Rep. David Schweikert, R-Ariz. — Schweikert's office confirmed with the Examiner on May 20 the congressman will vote for the GOP nominee.

Rep. David Trott, R-Mich. — Trott announced his support for Trump on May 4, and said he was "confident" the GOP would unite around the nominee.

Rep. David Young, R-Iowa — On May 5, Young reaffirmed that he would support Trump as the party's nominee.

Rep. Dennis Ross, R-Fla. — On May 9, Ross said he would support Trump as the nominee.

Rep. Devin Nunes, R-Calif. — Per a spokesman on May 11, Nunes said he will "endorse whomever is named the official nominee at the convention."

Rep. Don Young, R-Ala. — Young said he will support Trump and that has motto has been "anybody but Hillary," on May 4.

Rep. Doug Collins, R-Ga. — A Collins spokesman said the congressman supports Trump on May 6.

Rep. Doug LaMalfa, R-Calif. — On May 11, a LaMalfa spokesman told the SF Chronicle that the congressman plans to "support the nominee."

Rep. Edward Royce, R-Calif. — In an emailed statement to the Orange County Register on May 13, Royce said: "I have always voted for the Republican nominee and will do so this year because a third term of the Obama-Clinton administration would be disastrous for Southern California families and our nation."

Rep. Erik Paulsen, R-Minn. — Paulsen said on May 5 he "expects to vote for the nominee."

Rep. Evan Jenkins, R-W. Va. — On May 16, Jenkins said it was a "clear choice" to vote for the presumptive nominee.

Rep. French Hill, R-Ark. — On May 4, a Hill spokesman said the congressman would support whoever the nominee is.

Rep. Garret Graves, R-La. — On May 13, Garett said he would support Trump.

Rep. Gary Palmer, R-Ala. — On May 16, Palmer said he would support "whoever the Republican nominee is."

Rep. George Holding, R-N.C. — Holding told McClatchy on May 11 he will support Trump. "I have said from the get-go I would support the nominee," Holding said. "I want (Trump) to be successful and I'll do my part [to make sure] he's successful."

Rep. Greg Walden, R-Ore. — Walden released the following statement on May 12: "The American people know the damage done by this administration here at home and around the world. The last thing I want is to give the same Obama/Clinton/Sanders philosophy another four years in charge. While I may disagree with the rhetoric Mr. Trump uses and some policy positions, he is the better option than Hillary Clinton in the White House. That's why all along I've said I intend to support the GOP nominee."

Rep. Gregg Harper, R-Miss. — On May 4, Harper said, "I will support the nominee of the party."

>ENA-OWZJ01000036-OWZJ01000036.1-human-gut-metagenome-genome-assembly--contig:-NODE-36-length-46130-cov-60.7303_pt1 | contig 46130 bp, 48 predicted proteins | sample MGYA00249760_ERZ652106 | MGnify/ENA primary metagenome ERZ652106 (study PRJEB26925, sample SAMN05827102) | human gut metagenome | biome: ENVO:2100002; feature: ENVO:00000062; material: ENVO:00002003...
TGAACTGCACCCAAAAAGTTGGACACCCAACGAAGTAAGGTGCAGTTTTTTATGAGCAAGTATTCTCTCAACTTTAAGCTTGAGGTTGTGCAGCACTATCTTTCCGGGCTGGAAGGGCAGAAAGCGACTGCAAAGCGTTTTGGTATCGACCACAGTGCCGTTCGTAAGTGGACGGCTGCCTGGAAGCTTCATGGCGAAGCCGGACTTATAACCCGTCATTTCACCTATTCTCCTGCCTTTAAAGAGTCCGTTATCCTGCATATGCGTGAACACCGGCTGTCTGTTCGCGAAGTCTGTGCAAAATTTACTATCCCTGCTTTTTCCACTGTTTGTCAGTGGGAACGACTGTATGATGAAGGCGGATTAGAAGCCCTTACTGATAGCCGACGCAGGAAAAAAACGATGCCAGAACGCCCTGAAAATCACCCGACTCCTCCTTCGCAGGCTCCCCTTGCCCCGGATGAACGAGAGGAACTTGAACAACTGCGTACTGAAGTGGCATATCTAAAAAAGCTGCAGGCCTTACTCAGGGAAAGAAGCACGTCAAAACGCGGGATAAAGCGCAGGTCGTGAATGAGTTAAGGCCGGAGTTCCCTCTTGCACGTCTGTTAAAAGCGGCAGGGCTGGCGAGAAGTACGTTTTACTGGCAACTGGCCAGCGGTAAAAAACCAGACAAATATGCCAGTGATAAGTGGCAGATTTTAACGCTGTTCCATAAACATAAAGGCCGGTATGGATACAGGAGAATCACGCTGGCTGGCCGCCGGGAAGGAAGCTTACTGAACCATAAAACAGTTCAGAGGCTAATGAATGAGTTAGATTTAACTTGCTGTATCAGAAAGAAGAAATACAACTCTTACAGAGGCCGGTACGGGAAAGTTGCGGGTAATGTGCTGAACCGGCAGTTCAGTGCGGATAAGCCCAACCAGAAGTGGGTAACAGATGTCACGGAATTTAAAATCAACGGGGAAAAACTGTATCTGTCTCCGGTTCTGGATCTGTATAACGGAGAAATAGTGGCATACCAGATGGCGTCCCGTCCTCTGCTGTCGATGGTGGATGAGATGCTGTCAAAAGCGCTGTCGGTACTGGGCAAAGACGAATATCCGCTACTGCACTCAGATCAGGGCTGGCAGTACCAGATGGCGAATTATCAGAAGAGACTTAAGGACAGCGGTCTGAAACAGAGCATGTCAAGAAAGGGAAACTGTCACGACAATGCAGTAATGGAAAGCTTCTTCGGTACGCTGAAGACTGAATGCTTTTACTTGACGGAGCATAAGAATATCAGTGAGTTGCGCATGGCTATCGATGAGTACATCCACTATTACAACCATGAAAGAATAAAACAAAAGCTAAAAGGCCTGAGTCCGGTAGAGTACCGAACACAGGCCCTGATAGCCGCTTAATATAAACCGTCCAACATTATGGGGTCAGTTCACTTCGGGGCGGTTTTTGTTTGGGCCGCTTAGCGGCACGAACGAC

Rep. Gus Bilirakis, R-Fla. — On May 10, a spokesperson for Bilirakis said, "The congressman has said he will support the GOP nominee, whoever that may be."

Rep. Hal Rogers, R-Ky. — Rogers' office sent a statement to the Examiner on July 18: "Congressman Rogers supports Donald Trump as the presumptive GOP nominee."

Rep. James Renacci, R-Ohio — On May 5, Renacci said, "I will support the Republican nominee."

Rep. Jason Chaffetz, R-Utah — "It happened. So the reality is it'll be Donald Trump against Hillary Clinton and that's a no-brainer for me. Hillary Clinton as president is a very scary scenario so I think the country will see it the same way. It wasn't my first choice but my No. 1 goal is not allow Hillary Clinton to become the next president of the United States," Chaffetz said on May 4.

Rep. Jim Bridenstine, R-Okla. — On May 7, Bridenstine said he will support Trump as the Republican nominee.

Rep. Jim Jordan, R-Ohio — On May 5, Jordan said, "We need to support whoever our nominee is."

Rep. Jim Sensenbrenner, R-Wis. — On May 10, Sensenbrenner said, "Yes, I support Donald Trump, he won the nomination fair and square."

Rep. Joe Barton, R-Texas — On May 13, Barton said, "If he's our nominee, I'll support him and vote for him."

Rep. Joe Heck, R-Nev. — On May 5, Heck said, "Look I'll support whoever the nominee is coming out of the convention."

Rep. Joe Wilson, R-S.C. — On May 11, Wilson said, "I will acknowledge that we do have different factions, but that's how we grow."

Rep. John Culberson, R-Texas — Culberson's office sent a statement to the Examiner on July 18: "I always have and always will support the Republican nominee. The party should unify behind the presumptive nominee, Donald Trump, to defeat Hillary Clinton."

Rep. John Fleming, R-La. — In a joint statement with other Florida Republican lawmakers, Fleming said on May 4: "The Republican Party of Louisiana congratulates Donald Trump on becoming the presumptive Republican nominee. We urge all Republicans to now unite in order to defeat Hillary Clinton in November."

Rep. John Kline, R-Minn. — "Congressman Kline intends to support the GOP nominee." a Kline spokesperson said on May 4.

Rep. John Mica, R-Fla. — Mica said he will support Trump "or the nominee" on May 15.

Rep. John Shimkus, R-Ill — On May 7, a spokesman said Shimkus intends to support the nominee.

Rep. Joseph Pitts, R-Pa. — "I'll vote for [Trump]," Pitts said on May 20, adding he wasn't certain he could fully endorse Trump.

Rep. Keith Rothfus, R-Pa. — On May 5, Rothfus' staff told the Morning Call the congressman plans to support Trump.

Rep. Ken Buck, R-Colo. — On May 6, Buck said, "I look forward to Mr. Trump demonstrating that he supports limited government, free market principles, and family values. We must beat Hillary Clinton, whose agenda for America will limit our freedom and liberty."

Rep. Ken Calvert, R-Calif. — On May 12, Calvert said, "Donald Trump is our presumptive nominee and I intend to support him."

Rep. Kenny Marchant, R-Texas — On May 13, Marchant said, "I'm going to support the nominee."

Rep. Kevin McCarthy, R-Calif. — According to Politico, McCarthy signed up to be Trump delegate on May 9. McCarthy was a speaker at the Republican National Convention in July 2016.

Rep. Kevin Yoder, R-Kan. — On May 5, Yoder said Trump "wasn't my first choice," but that Clinton is his reason for backing Trump.